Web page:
Choose Peeta or Gale or flatbreads

The Miscellany News.

There I was, a mere silhouette in the doorway of the Deece, staring down destiny. My hair blew back in an invisible wind, whipping in a glorious crescendo of light and color. My cheekbones gained another dimension, glistening with a sheen of sweat as I entered. I wasn’t exactly walking through the Deece, and my pace was far from a mere walk. I was trotting—if not galloping—past the packed booths. Before me, students—intimidating folk, standing haphazardly in line, necks craning towards the grilled cheeses before them. The roar of their stomachs’ churning rose up in a mob-like cry. The sound wafted like a sickening scent, but I was not deterred. I was a hungry, husky Anderson Cooper, moving boldly, Voice Memos app in hand, with a question on my tongue… Peeta or Gale?

Why this question? “The Hunger Games”—which is celebrating its 15th anniversary of initial publication circa 2008—has recently resurged in popularity online due to its month-long stint on Netflix in March. The series, adapted into four blockbuster movies starring Jennifer Lawrence, features Katniss, a teenager navigating a sadistic dystopian society, and the revolution of which she unexpectedly becomes the figurehead. 

Katniss’ two love interests, Peeta Mellark and Gale Hawthorne, captivated and divided a fanbase in both the books and screen adaptations. Students had a lot to say on the honest merits of both. “Gale is rude, he’s phony and all he cares about is like nothing that Katniss cares about,” Kieran McByrne ’25 shares. “I hate Gale. He literally has no good qualities.” Sam Shelly ’26 had a slightly different opinion: “I think Peeta is a punk-ass bitch who is only good for painting himself and throwing bread. Gale could hunt, could survive, Peeta was just like born into a fucking bakery.” 

Many students quickly brought up that Gale was responsible for the death of Katniss’ sister, Prim, and that their choice of Peeta was more because they were “Anti-Gale.” This didn’t deter Leo Valenti ’26. “Team Gale,” he opened with. “I think he’s hotter than Peeta in the movie specifically.” Deece-goers often preferred Gale in their youth, only to mature and recant their support.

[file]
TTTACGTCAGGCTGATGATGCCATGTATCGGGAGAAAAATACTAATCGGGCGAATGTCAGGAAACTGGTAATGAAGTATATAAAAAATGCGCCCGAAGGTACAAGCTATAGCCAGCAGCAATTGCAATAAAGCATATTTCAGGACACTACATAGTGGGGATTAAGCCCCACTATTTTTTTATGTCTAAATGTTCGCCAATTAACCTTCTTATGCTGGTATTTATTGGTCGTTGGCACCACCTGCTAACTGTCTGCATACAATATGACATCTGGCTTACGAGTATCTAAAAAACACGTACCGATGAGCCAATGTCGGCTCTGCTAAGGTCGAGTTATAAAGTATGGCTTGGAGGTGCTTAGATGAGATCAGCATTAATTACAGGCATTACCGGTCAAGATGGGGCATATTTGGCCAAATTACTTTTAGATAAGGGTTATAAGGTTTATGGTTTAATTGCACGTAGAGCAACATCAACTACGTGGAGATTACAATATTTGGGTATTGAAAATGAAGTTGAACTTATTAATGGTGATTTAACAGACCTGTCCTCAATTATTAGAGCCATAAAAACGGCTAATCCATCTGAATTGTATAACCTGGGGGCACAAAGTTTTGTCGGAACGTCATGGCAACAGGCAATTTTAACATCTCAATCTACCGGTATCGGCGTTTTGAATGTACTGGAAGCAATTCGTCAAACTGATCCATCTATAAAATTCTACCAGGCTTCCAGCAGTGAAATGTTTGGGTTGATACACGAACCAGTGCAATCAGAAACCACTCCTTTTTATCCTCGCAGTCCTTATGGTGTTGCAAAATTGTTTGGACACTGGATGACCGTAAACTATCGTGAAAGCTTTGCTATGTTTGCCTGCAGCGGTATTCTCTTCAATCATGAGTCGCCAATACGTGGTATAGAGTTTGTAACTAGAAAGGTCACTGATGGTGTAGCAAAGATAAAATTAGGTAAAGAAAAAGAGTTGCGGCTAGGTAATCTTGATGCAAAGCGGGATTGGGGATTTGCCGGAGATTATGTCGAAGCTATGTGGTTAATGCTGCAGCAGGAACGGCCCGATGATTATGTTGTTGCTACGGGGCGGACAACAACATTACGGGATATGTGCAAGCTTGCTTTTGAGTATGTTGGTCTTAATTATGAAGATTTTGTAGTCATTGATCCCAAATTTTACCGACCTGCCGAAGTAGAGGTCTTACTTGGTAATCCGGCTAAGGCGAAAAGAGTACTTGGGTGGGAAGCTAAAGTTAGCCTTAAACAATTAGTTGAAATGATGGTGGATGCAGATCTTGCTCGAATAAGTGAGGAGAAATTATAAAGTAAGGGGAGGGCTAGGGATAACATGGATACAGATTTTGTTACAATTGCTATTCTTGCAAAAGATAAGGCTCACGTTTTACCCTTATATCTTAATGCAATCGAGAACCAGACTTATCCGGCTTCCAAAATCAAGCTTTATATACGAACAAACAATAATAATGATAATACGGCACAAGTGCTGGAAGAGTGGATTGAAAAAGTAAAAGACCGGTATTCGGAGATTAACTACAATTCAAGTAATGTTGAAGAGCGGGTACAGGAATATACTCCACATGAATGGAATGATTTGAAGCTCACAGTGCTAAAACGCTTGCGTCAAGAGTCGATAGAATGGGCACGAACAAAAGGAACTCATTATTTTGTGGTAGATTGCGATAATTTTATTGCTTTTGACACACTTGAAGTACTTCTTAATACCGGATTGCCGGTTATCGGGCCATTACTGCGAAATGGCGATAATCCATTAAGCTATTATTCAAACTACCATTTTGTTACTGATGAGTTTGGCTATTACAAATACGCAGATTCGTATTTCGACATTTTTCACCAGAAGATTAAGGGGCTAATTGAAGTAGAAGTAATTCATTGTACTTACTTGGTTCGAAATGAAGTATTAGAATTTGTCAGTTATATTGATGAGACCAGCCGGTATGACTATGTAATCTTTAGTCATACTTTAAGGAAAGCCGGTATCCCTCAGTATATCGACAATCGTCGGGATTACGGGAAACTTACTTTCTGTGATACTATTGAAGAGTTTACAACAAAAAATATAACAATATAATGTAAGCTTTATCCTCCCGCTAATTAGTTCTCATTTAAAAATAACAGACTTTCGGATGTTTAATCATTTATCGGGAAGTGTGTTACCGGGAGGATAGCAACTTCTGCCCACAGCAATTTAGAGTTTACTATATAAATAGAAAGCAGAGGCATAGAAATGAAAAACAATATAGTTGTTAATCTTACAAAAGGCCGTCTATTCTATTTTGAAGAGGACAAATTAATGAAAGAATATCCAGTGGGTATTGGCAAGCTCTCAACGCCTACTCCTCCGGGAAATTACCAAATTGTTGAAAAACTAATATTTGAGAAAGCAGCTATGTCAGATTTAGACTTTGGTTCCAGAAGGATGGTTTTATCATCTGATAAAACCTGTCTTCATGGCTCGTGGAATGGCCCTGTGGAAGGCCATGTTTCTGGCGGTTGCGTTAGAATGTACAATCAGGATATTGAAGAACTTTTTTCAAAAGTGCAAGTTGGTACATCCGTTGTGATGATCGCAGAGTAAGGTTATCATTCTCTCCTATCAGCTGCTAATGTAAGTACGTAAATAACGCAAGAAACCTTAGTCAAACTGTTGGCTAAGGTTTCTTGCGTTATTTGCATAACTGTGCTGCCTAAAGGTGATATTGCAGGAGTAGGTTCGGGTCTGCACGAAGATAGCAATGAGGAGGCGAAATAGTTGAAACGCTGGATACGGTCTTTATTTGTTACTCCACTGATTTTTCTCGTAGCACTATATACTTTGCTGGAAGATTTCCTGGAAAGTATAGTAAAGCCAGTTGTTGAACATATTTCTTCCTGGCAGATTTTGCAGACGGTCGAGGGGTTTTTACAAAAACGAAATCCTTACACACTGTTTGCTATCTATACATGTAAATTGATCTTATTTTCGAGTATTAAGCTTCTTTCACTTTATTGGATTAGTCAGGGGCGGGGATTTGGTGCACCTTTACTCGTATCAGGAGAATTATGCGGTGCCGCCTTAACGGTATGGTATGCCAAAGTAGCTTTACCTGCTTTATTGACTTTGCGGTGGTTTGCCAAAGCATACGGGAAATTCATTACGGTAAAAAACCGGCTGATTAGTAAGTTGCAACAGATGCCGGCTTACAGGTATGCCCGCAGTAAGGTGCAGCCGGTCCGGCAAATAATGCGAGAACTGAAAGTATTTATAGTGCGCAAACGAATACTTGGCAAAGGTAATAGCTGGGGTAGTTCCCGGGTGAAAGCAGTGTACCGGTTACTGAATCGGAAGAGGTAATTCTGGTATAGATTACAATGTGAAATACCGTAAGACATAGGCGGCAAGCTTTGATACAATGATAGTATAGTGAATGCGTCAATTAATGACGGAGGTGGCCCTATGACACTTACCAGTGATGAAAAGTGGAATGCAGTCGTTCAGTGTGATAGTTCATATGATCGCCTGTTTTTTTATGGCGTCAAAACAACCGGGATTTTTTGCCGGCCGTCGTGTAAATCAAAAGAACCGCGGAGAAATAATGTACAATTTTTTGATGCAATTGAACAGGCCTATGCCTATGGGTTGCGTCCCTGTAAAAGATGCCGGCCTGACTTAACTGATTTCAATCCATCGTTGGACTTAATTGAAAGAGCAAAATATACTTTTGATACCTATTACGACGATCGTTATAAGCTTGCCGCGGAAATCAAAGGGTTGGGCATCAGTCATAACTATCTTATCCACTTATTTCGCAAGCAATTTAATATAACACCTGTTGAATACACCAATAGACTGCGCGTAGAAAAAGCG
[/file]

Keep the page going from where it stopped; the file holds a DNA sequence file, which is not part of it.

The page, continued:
I had posed the same question to some late-night library goers, only for a different query to snowball. “Pita or naan?” Julia Colón ’25 repeated back to me when I prompted her with “Peeta or Gale?” An honest misunderstanding opened up a new and interesting deep dive into the world of flatbreads. Most students openly preferred naan, except one lone voice, Charlotte Sand ’26. “I really like pita chips!” No comment on her views towards naan.

Some souls sought to turn the dialogue away from the two main love interests. Erin Kaufman ’26 steered the conversation to District 4’s Finnick Odair: “I believe that I am actually team Finnick. He should have been the predominant male character that actually carried the series.” Once the topic of other characters in the franchise came up, people weren’t hesitant to pile on: “I also would like to add the tree bitch,” Ashley Hunt ’26 proposed. “What’s her name… Joanna.” Henryk Kessel ’25 singled out the actress who played Katniss as the center of his affection. “I think Jennifer Lawrence did a wonderful job.”

After successful trips to both the Deece and Library, I believed my work to be done. I closed my Voice Memos app and slipped off the extroverted mask that had been leeching on my face. The Pulitzer would be arriving momentarily. It was so entertaining to revisit what I had been so passionately invested in during my early teen years.

But little did I know the truth of what was to come. I would be shocked to find that the vast majority of my recordings would actually be garbled background noise, a direct result of my inability to use the Voice Memos app successfully. Student stories, anecdotes, a full-on friend group brawl had failed to be recorded as it happened. I took this loss in stride, however, because what better way to end the semester than with the promise to return in August, app in hand once again, to ask an even more pressing fandom question: Edward or Jacob? We surely will win the Pulitzer then.

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